I have a sheet of coated copper behind my cooktop, and I am glad for it as things do splatter and this is very easy to wipe clean. For the rest of the kitchen we just have 2" beaded soapstone trim with painted walls, though I also got the stone window sills, and I am glad I have them by the sink, as the stone is much more forgiving to splashes than wood, I think.

Photobucket

Photobucket


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RE: Is a backsplash really necessary?

I generally don't use a flat wall paint for kitchens; I usually use an eggshell finish which is shinier and easier to clean. I've never had trouble cleaning up spaghetti spatter, and haven't had to repaint particularly often (I've never had a full backsplash).

Full backsplashes are "in" right now, 4 inch counter material backsplashes are "out," but that's fashion, not function, and not everyone's taste is going to align with current trends. If I ever get my kitchen done, I plan to put in a full backsplash at least behind the range, but will choose some kind of sheet, not tile. It's a pretty rare tile that makes my heart sing, but give me a sheet of copper like honeychurch's and oooh-la-la. To each his own.


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RE: Is a backsplash really necessary?

Speaking of 4-inch backsplashes being "out," this kitchen by Ashley Goforth Design sure makes it look good!


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RE: Is a backsplash really necessary?

Having a washable surface behind the sink and/or range is nice. Beyond that, there is no urgency to have a backsplash. You will find that until the turn of the 21st century or a little earlier, backsplashes tended to be a few inches high and consisted of the same material as the countertop. Before that, people mostly pulled their table away from the wall before doing sloppy things on it. Glossy paint on beadboard was also an early solution to the perceived need for a backsplash. In much of my lifetime, enamel paint or washable wallpaper was the most common backsplash.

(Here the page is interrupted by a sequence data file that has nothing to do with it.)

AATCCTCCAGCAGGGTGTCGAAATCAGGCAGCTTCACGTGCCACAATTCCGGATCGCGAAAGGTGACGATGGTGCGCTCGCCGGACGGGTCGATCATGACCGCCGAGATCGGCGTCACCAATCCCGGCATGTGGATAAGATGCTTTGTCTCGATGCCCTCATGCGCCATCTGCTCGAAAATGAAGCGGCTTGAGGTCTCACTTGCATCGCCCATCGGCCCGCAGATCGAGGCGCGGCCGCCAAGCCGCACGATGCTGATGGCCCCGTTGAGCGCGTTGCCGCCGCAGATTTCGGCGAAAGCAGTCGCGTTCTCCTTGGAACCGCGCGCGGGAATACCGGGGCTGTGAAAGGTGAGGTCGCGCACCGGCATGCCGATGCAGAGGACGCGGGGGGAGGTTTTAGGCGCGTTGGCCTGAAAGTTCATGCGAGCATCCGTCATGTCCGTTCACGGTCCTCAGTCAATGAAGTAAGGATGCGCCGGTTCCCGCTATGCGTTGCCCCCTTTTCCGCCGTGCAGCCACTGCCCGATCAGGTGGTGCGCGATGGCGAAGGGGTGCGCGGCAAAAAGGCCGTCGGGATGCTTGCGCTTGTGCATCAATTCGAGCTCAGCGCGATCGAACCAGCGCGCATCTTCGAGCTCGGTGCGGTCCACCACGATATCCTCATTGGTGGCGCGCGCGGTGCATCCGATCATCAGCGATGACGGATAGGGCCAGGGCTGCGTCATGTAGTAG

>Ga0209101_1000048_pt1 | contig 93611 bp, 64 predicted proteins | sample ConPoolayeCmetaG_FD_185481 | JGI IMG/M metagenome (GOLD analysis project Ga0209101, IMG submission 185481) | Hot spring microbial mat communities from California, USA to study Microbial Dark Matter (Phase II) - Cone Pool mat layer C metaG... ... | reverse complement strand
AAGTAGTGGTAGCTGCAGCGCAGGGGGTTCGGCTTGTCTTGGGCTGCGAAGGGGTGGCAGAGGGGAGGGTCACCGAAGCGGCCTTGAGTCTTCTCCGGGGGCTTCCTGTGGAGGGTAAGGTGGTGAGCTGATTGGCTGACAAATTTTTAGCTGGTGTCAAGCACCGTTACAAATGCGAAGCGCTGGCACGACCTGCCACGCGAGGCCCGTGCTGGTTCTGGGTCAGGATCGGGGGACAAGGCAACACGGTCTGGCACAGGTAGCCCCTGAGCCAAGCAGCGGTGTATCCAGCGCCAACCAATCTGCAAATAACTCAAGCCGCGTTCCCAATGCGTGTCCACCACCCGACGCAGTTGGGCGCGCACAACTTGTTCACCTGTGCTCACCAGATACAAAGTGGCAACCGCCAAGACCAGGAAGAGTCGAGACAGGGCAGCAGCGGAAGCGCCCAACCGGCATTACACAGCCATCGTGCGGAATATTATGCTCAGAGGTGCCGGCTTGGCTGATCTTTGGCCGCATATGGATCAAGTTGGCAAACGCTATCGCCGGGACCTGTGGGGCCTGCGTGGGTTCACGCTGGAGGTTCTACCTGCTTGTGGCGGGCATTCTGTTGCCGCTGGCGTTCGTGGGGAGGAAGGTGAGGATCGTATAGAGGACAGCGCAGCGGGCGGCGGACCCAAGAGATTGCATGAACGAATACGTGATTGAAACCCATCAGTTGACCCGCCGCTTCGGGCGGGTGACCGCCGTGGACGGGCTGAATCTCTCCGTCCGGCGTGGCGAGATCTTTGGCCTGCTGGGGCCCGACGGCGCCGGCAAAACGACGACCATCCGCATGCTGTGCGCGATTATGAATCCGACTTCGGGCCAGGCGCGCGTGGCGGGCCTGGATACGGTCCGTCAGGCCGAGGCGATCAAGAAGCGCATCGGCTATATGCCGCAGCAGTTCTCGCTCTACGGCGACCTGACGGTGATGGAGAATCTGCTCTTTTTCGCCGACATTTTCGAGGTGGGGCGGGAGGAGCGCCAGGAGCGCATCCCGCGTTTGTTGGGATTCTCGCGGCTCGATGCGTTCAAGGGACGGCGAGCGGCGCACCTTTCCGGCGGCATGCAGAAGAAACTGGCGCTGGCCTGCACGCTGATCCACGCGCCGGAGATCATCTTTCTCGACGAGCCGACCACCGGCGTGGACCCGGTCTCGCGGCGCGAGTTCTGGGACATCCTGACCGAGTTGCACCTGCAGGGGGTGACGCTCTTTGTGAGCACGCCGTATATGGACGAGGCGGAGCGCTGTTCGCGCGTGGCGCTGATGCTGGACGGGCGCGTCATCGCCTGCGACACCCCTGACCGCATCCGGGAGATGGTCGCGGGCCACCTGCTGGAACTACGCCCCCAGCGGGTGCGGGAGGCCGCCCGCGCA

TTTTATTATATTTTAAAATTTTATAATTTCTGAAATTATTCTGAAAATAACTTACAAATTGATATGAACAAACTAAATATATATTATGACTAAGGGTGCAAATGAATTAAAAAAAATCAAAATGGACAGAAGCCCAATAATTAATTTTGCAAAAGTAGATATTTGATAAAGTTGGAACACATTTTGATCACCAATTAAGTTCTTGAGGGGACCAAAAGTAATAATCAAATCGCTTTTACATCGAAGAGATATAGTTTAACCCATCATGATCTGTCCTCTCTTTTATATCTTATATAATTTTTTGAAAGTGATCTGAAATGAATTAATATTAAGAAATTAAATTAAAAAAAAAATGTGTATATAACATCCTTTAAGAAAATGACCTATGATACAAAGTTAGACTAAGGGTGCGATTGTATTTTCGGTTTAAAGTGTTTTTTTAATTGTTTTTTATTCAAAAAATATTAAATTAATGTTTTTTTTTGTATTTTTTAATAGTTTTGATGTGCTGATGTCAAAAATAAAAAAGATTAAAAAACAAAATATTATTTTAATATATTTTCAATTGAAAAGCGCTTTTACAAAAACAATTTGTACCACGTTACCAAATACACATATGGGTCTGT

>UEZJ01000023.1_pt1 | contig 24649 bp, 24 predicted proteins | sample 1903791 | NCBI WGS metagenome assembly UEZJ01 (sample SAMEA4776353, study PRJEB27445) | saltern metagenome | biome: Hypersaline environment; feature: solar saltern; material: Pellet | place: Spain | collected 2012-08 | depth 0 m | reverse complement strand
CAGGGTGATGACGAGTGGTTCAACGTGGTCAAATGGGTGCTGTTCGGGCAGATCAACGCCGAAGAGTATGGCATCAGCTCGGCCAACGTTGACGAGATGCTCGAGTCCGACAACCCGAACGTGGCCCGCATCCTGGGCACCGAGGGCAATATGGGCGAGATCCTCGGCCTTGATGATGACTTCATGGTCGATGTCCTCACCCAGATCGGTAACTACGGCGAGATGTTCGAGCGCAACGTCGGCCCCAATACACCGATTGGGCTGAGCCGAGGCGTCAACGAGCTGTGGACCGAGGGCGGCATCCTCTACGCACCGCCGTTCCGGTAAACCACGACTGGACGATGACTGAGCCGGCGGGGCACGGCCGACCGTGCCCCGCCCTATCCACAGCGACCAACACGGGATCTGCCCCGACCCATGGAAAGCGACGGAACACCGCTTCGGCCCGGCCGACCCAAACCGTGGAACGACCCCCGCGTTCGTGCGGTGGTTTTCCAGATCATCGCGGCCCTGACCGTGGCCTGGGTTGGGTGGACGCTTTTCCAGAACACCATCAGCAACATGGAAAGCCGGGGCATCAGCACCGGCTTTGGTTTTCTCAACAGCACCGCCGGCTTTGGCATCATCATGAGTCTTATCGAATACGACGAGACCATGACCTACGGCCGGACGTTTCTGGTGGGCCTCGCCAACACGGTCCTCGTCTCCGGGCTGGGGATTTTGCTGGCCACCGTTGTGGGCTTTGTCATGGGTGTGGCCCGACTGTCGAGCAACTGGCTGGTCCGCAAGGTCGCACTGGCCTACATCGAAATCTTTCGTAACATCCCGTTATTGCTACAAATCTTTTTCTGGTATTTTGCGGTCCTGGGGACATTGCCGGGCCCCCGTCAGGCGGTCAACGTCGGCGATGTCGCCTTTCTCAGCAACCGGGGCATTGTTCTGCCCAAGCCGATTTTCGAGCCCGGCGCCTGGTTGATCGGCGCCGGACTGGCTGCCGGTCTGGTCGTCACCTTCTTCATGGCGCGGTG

Remember: it is only in the recent history of kitchens that people thought that we should spend much money on a kitchen. Used to spend on more important parts of the house. Now it's the homework station, the entertainment area, the family get-together place, the computer station, the booze storage, and more. In previous times, these functions were NOT in the kitchen.


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RE: Is a backsplash really necessary?

Our stove has a very high integrated bs and I love how easy it is to clean up. Our sink has its own bs too, but needs cleaning less often.
We have purchased bs tiles and have yet to have the cash to have them installed. One thing I was considering was to have the feature tile mounted in a frame to hang on the wall (in our case also tiled where it might go with plain tiles behind it) and then if we ever get bored or a future buyer is not loving it, it can be easily swapped out or just removed. It would mean buying more wall tile, but then again, I could make the feature myself if I am feeling crafty and save some on labor. I'd be a lot less eager to try to DIY it if it were on a permanent installation!

If someone tiled a board or such and just propped it behind the stove, it could function as a bs and be even easier to clean....


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RE: Is a backsplash really necessary?

One thing about the 4" backsplash--it gets grubby. Horizontal surfaces always do. I had one in a former apartment, and once complained about cleaning it while at the house of a friend who had one, too. She insisted it was no problem. One wipe of my finger and we both almost gagged.